Whether it’s Kimmich’s controversial vaccine stance, the lingering contract negotiations, Süle’s impending departure, the litany of injuries and COVID cases or the change in system as a result of all the missing players, the team has looked less like a team and more like a collection of individuals.
Coming off of Hansi Flick’s tenure in charge of Bayern, perhaps this sticks out just a little bit more. That 2020 team especially seemed extremely close and cohesive. However I would even suggest that we started to see some of these cracks last year as tension rose around Flick and Brazzo.
Back to today however and all of those problems seemed to hit just a little deeper yet again. The entire night was littered with misplaced passes, miscommunications, poor structure and players seemingly unsure of where they’re supposed to be and what they’re supposed to be doing.
One particular moment that stood out in this match for me was an attack in which Coman dribbled around his defender at the touchline, looked up and found that his best option was Pavard coming into the box like Goretzka normally would. The likes of Sané, Gnabry, Kimmich and Tolisso where nowhere to be seen, but there was one of our three defenders in the box on a break providing a late running option in attack.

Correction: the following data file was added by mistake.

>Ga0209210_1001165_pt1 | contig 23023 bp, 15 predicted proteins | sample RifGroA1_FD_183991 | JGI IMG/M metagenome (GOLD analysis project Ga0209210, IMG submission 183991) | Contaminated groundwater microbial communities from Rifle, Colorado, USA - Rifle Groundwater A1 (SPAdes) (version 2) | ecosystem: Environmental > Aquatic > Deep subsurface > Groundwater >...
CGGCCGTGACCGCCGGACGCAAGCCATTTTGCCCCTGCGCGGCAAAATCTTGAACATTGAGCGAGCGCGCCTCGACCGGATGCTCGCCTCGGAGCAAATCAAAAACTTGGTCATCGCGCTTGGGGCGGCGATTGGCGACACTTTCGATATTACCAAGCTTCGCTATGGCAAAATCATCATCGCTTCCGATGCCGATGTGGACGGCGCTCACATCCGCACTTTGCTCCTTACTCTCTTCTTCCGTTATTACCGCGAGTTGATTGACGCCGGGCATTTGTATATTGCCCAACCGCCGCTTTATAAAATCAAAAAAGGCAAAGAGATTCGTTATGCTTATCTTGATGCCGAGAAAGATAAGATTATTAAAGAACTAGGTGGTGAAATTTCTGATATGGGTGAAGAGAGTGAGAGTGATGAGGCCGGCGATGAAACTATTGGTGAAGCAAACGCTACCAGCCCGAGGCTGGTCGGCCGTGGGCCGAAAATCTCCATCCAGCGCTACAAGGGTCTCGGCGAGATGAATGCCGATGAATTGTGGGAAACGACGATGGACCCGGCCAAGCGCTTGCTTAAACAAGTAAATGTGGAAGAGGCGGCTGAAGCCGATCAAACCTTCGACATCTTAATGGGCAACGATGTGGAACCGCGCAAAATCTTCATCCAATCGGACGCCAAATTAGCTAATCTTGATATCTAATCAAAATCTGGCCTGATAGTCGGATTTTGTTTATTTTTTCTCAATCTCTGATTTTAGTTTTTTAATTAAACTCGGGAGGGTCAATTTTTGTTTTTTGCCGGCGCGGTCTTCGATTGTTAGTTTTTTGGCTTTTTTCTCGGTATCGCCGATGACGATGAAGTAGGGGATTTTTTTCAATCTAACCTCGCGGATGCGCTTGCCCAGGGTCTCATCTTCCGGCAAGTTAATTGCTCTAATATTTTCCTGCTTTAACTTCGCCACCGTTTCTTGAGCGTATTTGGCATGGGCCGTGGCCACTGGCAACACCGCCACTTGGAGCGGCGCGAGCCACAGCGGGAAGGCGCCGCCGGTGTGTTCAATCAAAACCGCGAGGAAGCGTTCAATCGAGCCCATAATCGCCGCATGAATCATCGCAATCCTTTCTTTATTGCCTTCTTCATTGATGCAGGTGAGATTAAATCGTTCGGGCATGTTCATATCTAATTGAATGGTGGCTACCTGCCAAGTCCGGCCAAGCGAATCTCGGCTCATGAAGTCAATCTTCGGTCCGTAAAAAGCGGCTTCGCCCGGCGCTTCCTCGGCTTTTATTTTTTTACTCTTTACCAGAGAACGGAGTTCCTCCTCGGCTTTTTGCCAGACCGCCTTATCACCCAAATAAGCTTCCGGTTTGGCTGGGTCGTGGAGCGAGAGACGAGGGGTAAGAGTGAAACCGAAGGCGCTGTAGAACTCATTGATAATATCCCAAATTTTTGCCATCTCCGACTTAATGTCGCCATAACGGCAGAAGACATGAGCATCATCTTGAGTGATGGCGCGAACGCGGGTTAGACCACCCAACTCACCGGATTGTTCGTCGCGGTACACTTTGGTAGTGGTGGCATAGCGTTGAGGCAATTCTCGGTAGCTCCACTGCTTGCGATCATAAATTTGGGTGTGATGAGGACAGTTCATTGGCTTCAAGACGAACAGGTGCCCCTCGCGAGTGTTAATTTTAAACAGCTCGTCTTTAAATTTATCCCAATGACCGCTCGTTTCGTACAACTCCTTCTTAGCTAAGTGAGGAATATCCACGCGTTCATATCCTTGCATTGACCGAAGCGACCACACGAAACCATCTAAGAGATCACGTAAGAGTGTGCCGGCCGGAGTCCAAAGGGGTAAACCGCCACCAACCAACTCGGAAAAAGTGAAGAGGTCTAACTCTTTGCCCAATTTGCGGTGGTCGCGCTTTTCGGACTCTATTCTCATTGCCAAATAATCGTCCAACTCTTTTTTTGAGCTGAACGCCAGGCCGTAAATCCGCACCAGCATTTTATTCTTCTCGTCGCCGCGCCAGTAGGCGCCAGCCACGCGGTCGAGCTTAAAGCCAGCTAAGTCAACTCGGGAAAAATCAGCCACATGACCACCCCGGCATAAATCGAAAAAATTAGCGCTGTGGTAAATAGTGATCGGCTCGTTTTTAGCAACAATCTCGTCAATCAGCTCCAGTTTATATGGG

I tend to believe that the primary culprit is the back three being employed. As far as I’m aware, none of these players are particularly used to playing with a back three. There were even reported complaints a year ago when Löw was trying to play with one in the national team.
There are obviously different responsibilities and movements required when playing such a system and I think it’s pretty safe to say that these players are not comfortable with them. This problem is most likely exacerbated by the limitation in personnel, which is also entirely responsible for the necessity to play a back three to begin with.
I do think it’s possible for this team to learn a new system and play with a back three but it requires time and patience, something that football fans, teams and players (in other words: the entire sport) are not known for giving or having.
Probably the most disappointing part of the match was the lack of ideas in the final third. Both Müller and Lewandowski seemed invisible for most of the match. In fact, Lewandowski had zero shots. That is an utter failure for everyone involved.
It’s also laced with irony as logically you would expect more offensive potency with an extra attacking player on the pitch. However, the opposite was clearly true on Wednesday. While that extra player may provide more options at times, the bigger issue is that those players end up clogging up space in the box.
Both Lewandowski and Müller are very good at finding those little half spaces to work in that defenses leave open. However, that extra player seems to limit those spaces even further and often is simply adding another body in the box with little in the way of action or danger.